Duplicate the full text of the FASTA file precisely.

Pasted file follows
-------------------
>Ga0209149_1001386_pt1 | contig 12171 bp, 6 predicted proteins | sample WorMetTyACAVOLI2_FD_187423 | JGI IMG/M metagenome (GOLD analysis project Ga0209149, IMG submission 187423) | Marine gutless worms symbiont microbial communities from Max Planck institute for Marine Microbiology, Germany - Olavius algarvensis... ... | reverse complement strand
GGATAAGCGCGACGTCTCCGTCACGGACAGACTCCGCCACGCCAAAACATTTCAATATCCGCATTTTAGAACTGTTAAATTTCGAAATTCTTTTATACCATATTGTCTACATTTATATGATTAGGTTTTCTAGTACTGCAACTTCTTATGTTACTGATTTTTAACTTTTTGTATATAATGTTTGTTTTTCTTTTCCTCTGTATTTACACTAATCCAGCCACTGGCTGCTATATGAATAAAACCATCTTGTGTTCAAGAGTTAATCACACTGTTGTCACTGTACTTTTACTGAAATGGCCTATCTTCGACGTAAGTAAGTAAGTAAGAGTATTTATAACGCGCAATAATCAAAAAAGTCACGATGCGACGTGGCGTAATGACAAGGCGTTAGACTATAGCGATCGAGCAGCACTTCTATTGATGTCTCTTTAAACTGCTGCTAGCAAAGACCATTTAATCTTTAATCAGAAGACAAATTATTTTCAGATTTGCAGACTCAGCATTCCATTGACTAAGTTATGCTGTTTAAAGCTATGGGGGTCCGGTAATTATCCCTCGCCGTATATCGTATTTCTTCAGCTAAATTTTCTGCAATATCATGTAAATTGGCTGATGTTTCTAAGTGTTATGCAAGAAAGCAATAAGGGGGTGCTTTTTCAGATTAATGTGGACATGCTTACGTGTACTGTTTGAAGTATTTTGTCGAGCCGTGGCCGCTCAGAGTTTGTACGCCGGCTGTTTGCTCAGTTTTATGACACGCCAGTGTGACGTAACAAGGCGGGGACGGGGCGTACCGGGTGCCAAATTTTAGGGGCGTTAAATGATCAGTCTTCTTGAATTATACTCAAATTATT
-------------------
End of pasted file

>Ga0209149_1001386_pt1 | contig 12171 bp, 6 predicted proteins | sample WorMetTyACAVOLI2_FD_187423 | JGI IMG/M metagenome (GOLD analysis project Ga0209149, IMG submission 187423) | Marine gutless worms symbiont microbial communities from Max Planck institute for Marine Microbiology, Germany - Olavius algarvensis... ... | reverse complement strand
GGATAAGCGCGACGTCTCCGTCACGGACAGACTCCGCCACGCCAAAACATTTCAATATCCGCATTTTAGAACTGTTAAATTTCGAAATTCTTTTATACCATATTGTCTACATTTATATGATTAGGTTTTCTAGTACTGCAACTTCTTATGTTACTGATTTTTAACTTTTTGTATATAATGTTTGTTTTTCTTTTCCTCTGTATTTACACTAATCCAGCCACTGGCTGCTATATGAATAAAACCATCTTGTGTTCAAGAGTTAATCACACTGTTGTCACTGTACTTTTACTGAAATGGCCTATCTTCGACGTAAGTAAGTAAGTAAGAGTATTTATAACGCGCAATAATCAAAAAAGTCACGATGCGACGTGGCGTAATGACAAGGCGTTAGACTATAGCGATCGAGCAGCACTTCTATTGATGTCTCTTTAAACTGCTGCTAGCAAAGACCATTTAATCTTTAATCAGAAGACAAATTATTTTCAGATTTGCAGACTCAGCATTCCATTGACTAAGTTATGCTGTTTAAAGCTATGGGGGTCCGGTAATTATCCCTCGCCGTATATCGTATTTCTTCAGCTAAATTTTCTGCAATATCATGTAAATTGGCTGATGTTTCTAAGTGTTATGCAAGAAAGCAATAAGGGGGTGCTTTTTCAGATTAATGTGGACATGCTTACGTGTACTGTTTGAAGTATTTTGTCGAGCCGTGGCCGCTCAGAGTTTGTACGCCGGCTGTTTGCTCAGTTTTATGACACGCCAGTGTGACGTAACAAGGCGGGGACGGGGCGTACCGGGTGCCAAATTTTAGGGGCGTTAAATGATCAGTCTTCTTGAATTATACTCAAATTATT